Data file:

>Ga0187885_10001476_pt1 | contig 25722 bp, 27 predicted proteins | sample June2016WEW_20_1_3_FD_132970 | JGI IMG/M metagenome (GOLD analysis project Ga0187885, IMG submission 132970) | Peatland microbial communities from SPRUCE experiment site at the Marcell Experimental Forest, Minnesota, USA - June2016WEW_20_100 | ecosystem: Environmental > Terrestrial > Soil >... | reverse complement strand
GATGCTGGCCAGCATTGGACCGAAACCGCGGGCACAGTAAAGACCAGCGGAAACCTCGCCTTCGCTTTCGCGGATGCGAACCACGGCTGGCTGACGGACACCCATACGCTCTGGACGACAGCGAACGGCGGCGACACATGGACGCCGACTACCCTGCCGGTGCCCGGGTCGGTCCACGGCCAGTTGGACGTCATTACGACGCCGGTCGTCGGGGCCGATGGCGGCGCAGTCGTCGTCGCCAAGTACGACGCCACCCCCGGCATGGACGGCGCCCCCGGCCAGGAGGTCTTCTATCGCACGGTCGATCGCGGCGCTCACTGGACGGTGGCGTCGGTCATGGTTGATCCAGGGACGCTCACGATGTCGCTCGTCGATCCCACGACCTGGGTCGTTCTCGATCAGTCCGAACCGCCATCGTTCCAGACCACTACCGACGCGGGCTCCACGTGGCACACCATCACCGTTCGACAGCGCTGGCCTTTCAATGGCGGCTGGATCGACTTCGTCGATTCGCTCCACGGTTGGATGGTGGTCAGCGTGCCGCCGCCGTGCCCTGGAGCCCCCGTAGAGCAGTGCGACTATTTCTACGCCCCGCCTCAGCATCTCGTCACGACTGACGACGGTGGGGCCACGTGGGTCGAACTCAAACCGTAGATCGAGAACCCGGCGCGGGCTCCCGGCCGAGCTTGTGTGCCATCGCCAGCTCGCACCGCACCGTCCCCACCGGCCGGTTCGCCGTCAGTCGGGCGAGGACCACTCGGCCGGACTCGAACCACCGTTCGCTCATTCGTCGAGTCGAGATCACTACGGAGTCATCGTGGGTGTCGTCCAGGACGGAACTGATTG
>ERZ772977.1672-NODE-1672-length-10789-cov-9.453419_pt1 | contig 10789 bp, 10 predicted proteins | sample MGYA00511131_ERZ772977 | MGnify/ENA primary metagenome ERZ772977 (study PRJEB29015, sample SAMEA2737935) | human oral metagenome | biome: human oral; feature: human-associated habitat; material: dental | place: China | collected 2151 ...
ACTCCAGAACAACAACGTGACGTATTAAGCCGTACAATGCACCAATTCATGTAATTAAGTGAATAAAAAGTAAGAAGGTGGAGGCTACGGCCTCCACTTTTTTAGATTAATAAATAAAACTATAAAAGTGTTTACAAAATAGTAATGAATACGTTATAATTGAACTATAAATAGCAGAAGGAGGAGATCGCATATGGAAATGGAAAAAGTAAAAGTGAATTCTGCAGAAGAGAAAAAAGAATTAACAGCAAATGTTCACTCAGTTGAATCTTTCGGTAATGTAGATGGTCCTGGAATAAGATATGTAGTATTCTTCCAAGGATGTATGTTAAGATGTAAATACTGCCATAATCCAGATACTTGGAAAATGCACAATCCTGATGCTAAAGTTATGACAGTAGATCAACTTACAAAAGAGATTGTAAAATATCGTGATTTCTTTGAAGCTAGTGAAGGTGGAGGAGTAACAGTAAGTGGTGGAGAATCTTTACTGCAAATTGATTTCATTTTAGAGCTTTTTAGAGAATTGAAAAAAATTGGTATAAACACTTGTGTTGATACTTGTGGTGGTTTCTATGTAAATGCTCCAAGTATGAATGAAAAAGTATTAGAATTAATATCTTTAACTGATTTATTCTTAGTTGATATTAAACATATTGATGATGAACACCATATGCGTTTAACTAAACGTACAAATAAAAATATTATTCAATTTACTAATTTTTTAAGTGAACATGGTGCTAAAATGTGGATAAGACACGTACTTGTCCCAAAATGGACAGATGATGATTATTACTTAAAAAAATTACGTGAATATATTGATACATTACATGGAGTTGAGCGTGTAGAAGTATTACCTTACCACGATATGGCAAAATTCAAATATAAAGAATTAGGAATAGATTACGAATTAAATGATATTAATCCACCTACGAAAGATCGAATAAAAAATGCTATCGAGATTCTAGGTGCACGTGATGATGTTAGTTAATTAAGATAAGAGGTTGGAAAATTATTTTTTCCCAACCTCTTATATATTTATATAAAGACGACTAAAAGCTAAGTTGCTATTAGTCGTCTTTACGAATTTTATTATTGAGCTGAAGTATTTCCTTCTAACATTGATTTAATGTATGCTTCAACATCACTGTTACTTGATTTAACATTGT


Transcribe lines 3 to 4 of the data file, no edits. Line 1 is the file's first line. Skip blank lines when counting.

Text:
>ERZ772977.1672-NODE-1672-length-10789-cov-9.453419_pt1 | contig 10789 bp, 10 predicted proteins | sample MGYA00511131_ERZ772977 | MGnify/ENA primary metagenome ERZ772977 (study PRJEB29015, sample SAMEA2737935) | human oral metagenome | biome: human oral; feature: human-associated habitat; material: dental | place: China | collected 2151 ...
ACTCCAGAACAACAACGTGACGTATTAAGCCGTACAATGCACCAATTCATGTAATTAAGTGAATAAAAAGTAAGAAGGTGGAGGCTACGGCCTCCACTTTTTTAGATTAATAAATAAAACTATAAAAGTGTTTACAAAATAGTAATGAATACGTTATAATTGAACTATAAATAGCAGAAGGAGGAGATCGCATATGGAAATGGAAAAAGTAAAAGTGAATTCTGCAGAAGAGAAAAAAGAATTAACAGCAAATGTTCACTCAGTTGAATCTTTCGGTAATGTAGATGGTCCTGGAATAAGATATGTAGTATTCTTCCAAGGATGTATGTTAAGATGTAAATACTGCCATAATCCAGATACTTGGAAAATGCACAATCCTGATGCTAAAGTTATGACAGTAGATCAACTTACAAAAGAGATTGTAAAATATCGTGATTTCTTTGAAGCTAGTGAAGGTGGAGGAGTAACAGTAAGTGGTGGAGAATCTTTACTGCAAATTGATTTCATTTTAGAGCTTTTTAGAGAATTGAAAAAAATTGGTATAAACACTTGTGTTGATACTTGTGGTGGTTTCTATGTAAATGCTCCAAGTATGAATGAAAAAGTATTAGAATTAATATCTTTAACTGATTTATTCTTAGTTGATATTAAACATATTGATGATGAACACCATATGCGTTTAACTAAACGTACAAATAAAAATATTATTCAATTTACTAATTTTTTAAGTGAACATGGTGCTAAAATGTGGATAAGACACGTACTTGTCCCAAAATGGACAGATGATGATTATTACTTAAAAAAATTACGTGAATATATTGATACATTACATGGAGTTGAGCGTGTAGAAGTATTACCTTACCACGATATGGCAAAATTCAAATATAAAGAATTAGGAATAGATTACGAATTAAATGATATTAATCCACCTACGAAAGATCGAATAAAAAATGCTATCGAGATTCTAGGTGCACGTGATGATGTTAGTTAATTAAGATAAGAGGTTGGAAAATTATTTTTTCCCAACCTCTTATATATTTATATAAAGACGACTAAAAGCTAAGTTGCTATTAGTCGTCTTTACGAATTTTATTATTGAGCTGAAGTATTTCCTTCTAACATTGATTTAATGTATGCTTCAACATCACTGTTACTTGATTTAACATTGT